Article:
In the next couple of months, I will be launching a new website with several new messages about the work I do.  The website will include ideas to motivate and encourage people with disabilities to live their lives fully.  Throughout the summer I will be writing posts that will offer enticing (hopefully!) previews of the new site.

Today let me begin with embracing.

Embracing is one of those words that we commonly use, but by examining the meaning behind the word, we are provided with a completely new value and appreciation of it. Embracing, a beautiful word in itself, is very underused in our vocabulary.  People forget to embrace one another, their blessings, as well as their difficulties.

Embracing means that we hold something dear to our hearts.  In the act of embracing, we accept something or someone willingly into our lives.  The act of embracing is wonderful because in doing so; all dimensions of something become part of ourselves, part of our essence.  Many people believe that to embrace something, particularly a difficulty, means that you succumb to its control over you.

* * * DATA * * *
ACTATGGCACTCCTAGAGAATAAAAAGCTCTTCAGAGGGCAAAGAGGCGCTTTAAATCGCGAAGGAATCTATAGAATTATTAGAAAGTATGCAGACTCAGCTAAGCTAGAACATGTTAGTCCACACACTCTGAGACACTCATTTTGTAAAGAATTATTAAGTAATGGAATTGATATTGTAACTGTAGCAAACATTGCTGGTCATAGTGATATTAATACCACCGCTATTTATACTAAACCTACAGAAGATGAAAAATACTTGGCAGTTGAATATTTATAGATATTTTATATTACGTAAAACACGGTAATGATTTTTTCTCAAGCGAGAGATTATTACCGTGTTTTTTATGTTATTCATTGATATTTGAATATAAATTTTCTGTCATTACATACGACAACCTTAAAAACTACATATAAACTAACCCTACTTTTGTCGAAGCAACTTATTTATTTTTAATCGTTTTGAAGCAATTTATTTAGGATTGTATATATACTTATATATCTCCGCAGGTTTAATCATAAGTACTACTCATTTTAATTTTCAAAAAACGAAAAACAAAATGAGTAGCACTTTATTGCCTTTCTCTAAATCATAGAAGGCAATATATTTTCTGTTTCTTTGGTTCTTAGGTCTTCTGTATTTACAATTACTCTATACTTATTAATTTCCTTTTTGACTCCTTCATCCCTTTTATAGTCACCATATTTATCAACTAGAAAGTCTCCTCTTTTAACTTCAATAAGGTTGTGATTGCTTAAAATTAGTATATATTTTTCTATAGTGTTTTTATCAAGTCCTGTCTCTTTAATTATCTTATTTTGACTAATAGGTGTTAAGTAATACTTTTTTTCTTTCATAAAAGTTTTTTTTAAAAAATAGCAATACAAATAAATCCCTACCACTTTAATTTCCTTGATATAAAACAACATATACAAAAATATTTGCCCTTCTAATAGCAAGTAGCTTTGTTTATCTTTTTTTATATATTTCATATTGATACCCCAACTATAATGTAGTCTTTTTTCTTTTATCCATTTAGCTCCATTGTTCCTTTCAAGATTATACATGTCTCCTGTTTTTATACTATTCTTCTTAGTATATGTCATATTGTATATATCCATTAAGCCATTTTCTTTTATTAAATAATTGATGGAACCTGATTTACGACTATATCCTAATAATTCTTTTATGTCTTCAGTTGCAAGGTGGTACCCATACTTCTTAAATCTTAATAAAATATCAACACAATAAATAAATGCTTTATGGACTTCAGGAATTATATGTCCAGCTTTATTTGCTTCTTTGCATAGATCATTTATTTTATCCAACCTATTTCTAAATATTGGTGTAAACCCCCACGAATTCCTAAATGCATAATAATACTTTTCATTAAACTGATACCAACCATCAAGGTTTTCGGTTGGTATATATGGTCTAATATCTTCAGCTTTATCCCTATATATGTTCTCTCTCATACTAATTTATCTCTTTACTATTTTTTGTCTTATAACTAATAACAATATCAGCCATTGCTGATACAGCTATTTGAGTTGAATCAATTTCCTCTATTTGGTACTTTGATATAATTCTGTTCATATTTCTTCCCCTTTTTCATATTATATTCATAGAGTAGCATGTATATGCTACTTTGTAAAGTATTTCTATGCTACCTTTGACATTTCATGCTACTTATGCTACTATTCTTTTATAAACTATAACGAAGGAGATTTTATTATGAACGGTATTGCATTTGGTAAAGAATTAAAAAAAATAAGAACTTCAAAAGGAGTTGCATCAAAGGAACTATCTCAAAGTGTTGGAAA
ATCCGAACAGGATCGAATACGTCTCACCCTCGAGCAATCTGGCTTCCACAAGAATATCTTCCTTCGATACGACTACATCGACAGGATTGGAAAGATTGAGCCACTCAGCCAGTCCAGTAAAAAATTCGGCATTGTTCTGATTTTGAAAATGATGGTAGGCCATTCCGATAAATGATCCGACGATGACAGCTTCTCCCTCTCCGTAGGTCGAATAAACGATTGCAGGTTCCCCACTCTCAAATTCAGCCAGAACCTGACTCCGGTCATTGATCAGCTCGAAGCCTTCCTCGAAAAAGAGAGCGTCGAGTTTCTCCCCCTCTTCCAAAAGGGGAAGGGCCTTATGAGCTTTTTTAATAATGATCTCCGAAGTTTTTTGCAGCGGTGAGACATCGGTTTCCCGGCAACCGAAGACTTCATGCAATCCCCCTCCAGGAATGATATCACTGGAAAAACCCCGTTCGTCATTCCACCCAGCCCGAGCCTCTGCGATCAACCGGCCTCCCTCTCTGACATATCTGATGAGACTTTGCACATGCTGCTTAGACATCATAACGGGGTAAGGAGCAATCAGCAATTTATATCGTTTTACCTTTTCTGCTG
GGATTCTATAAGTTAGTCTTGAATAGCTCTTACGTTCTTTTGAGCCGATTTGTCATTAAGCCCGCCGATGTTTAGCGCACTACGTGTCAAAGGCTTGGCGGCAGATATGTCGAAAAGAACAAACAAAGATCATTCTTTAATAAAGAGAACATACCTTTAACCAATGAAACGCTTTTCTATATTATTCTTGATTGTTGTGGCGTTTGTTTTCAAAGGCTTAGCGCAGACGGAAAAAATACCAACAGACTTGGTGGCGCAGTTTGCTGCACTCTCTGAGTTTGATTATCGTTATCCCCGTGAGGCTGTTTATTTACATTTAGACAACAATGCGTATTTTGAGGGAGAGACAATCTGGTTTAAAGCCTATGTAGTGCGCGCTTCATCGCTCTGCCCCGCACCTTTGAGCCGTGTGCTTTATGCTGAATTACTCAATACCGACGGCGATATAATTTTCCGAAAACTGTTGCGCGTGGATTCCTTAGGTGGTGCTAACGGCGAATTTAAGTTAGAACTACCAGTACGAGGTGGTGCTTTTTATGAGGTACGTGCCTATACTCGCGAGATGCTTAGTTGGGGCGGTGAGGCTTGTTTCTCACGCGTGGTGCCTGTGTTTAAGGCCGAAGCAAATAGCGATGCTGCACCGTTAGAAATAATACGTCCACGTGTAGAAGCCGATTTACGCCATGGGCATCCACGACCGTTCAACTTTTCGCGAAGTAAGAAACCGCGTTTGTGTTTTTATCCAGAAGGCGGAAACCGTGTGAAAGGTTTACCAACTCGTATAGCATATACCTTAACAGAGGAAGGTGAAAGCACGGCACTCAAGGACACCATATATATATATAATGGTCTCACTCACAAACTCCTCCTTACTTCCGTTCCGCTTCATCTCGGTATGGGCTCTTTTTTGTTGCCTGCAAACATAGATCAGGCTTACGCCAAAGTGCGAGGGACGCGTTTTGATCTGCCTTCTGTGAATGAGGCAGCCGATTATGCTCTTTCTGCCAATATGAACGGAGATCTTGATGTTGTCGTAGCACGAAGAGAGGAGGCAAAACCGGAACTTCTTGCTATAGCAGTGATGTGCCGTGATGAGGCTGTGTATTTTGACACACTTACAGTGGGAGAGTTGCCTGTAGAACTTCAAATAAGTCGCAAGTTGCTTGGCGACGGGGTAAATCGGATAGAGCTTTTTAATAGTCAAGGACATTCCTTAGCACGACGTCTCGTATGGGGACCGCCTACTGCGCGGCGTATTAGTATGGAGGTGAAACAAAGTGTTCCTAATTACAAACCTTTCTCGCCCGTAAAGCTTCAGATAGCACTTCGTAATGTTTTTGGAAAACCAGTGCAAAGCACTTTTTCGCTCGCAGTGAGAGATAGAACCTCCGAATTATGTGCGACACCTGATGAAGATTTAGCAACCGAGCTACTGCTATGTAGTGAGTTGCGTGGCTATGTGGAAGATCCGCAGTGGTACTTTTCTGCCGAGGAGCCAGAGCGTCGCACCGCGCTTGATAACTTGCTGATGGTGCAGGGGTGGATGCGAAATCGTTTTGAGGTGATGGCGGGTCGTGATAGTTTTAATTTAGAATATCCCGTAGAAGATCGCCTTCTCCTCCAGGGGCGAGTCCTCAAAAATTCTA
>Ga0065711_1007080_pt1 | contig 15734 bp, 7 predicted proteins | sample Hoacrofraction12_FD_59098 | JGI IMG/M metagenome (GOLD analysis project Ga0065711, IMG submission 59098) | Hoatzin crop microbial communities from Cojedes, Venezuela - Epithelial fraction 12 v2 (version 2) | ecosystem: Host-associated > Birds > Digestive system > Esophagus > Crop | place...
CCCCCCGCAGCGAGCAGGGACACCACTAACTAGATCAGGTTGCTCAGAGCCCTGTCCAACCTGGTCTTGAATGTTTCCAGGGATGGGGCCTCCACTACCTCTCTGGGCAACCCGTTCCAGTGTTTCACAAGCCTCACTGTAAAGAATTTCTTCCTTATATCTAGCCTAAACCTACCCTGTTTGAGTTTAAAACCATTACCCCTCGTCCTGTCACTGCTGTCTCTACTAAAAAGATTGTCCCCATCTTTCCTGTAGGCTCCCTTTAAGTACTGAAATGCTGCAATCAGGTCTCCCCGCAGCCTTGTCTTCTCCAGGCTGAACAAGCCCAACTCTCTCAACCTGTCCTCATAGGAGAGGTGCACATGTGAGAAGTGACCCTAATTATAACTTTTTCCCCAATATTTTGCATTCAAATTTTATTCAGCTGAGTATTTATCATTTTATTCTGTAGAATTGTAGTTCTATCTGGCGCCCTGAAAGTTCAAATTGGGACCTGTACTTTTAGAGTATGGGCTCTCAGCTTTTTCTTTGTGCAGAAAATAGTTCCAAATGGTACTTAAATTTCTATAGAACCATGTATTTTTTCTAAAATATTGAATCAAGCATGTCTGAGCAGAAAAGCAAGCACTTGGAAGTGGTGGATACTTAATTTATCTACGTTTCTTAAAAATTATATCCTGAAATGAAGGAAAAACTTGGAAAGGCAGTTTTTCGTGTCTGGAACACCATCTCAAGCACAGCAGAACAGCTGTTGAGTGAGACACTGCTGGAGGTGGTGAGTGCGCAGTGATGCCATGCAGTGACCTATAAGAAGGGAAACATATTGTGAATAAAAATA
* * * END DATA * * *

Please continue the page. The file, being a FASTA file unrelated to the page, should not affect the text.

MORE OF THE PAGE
On the contrary, it implies that you surround something, your sense of power and spirit is so great you can incorporate it into your life, rather than having it be a dominating factor in your life.  Embracing means that we hold something dear to our hearts.  To embrace means we encompass and include into our lives.

When we welcomed something into our lives, whether it is good or bad, easy or challenging, likable or loathsome, we are embracing it and no longer struggling against it.  We may continue to struggle with its effects, but we are no longer using the majority of our energy to deny its existence and influence in our lives.

One of the keys to my personal success is that at some point – I can’t tell you when, it just evolved over time – I realized I had embraced having cerebral palsy.  I claimed it as an integral part of who I was and something that gave me value.  In embracing CP, I found freedom.  Freedom to be and appreciate all of who I am.  I also found strengths and abilities in me that I wasn’t looking at in my attempts to overcome CP.  In my opinion, one does not overcome a disability; one learns to live fully with it.

By the way, embracing is not just for disabilities.  Any  circumstance in your life you cannot change can be embraced.  Just imagine what you would discover about yourself if you did!

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